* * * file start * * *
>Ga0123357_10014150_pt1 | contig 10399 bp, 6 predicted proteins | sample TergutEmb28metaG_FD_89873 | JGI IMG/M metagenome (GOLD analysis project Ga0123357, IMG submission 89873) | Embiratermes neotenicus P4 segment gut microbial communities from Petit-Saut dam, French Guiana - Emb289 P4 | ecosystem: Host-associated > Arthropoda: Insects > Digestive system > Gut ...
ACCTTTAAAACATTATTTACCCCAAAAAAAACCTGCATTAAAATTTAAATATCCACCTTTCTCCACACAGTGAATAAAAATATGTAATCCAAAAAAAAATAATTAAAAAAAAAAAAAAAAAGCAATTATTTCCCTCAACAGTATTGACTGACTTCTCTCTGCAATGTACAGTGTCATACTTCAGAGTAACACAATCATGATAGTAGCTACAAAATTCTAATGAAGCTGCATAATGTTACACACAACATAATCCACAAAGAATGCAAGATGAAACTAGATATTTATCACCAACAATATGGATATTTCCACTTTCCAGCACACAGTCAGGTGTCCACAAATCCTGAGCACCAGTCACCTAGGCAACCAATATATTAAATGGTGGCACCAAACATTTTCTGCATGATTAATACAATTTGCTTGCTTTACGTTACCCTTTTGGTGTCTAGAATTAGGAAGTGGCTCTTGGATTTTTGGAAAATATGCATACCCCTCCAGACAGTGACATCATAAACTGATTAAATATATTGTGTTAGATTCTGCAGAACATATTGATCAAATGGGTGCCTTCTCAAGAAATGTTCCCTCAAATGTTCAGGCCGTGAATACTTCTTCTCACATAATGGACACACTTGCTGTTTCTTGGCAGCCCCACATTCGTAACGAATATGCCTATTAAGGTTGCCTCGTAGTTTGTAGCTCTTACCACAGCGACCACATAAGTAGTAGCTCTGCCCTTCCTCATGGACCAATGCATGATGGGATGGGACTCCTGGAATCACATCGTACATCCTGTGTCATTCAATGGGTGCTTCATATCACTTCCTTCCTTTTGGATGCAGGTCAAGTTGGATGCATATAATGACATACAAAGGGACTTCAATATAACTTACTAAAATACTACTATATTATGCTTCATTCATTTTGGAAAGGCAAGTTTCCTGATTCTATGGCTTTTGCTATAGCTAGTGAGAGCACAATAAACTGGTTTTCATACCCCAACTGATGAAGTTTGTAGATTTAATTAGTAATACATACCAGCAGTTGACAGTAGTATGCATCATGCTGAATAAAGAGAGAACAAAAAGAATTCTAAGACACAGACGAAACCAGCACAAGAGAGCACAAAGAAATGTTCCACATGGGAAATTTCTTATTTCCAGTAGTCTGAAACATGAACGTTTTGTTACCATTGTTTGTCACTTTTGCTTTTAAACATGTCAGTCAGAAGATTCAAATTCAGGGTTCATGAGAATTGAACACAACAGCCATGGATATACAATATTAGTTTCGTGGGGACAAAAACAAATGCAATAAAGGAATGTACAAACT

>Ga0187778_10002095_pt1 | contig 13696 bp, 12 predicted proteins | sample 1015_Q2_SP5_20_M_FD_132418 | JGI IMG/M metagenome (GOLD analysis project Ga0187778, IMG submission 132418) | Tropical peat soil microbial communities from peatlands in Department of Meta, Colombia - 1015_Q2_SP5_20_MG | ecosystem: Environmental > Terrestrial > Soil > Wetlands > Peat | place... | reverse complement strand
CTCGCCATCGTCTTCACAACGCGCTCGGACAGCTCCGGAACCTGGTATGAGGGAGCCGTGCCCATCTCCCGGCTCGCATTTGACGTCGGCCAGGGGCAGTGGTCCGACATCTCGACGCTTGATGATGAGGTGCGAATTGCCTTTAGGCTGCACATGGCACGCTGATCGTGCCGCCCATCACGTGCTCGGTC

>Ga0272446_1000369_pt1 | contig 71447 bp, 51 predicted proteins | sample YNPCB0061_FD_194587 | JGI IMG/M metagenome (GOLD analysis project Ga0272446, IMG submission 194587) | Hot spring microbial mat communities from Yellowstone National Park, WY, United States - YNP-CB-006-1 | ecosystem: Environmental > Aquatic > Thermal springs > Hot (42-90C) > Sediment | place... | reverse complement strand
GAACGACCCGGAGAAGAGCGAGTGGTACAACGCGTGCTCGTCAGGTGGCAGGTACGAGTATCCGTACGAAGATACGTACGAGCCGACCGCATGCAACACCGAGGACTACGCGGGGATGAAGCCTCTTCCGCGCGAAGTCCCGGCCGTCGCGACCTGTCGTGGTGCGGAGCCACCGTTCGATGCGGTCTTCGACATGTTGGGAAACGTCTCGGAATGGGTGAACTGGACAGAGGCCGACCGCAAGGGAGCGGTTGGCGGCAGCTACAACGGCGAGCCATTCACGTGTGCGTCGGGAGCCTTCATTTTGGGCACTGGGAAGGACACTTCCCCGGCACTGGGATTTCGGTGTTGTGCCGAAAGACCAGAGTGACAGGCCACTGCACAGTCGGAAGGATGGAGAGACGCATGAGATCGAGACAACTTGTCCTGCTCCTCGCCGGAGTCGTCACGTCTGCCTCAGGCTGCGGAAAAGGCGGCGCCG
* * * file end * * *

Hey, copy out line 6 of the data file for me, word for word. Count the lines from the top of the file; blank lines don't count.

GAACGACCCGGAGAAGAGCGAGTGGTACAACGCGTGCTCGTCAGGTGGCAGGTACGAGTATCCGTACGAAGATACGTACGAGCCGACCGCATGCAACACCGAGGACTACGCGGGGATGAAGCCTCTTCCGCGCGAAGTCCCGGCCGTCGCGACCTGTCGTGGTGCGGAGCCACCGTTCGATGCGGTCTTCGACATGTTGGGAAACGTCTCGGAATGGGTGAACTGGACAGAGGCCGACCGCAAGGGAGCGGTTGGCGGCAGCTACAACGGCGAGCCATTCACGTGTGCGTCGGGAGCCTTCATTTTGGGCACTGGGAAGGACACTTCCCCGGCACTGGGATTTCGGTGTTGTGCCGAAAGACCAGAGTGACAGGCCACTGCACAGTCGGAAGGATGGAGAGACGCATGAGATCGAGACAACTTGTCCTGCTCCTCGCCGGAGTCGTCACGTCTGCCTCAGGCTGCGGAAAAGGCGGCGCCG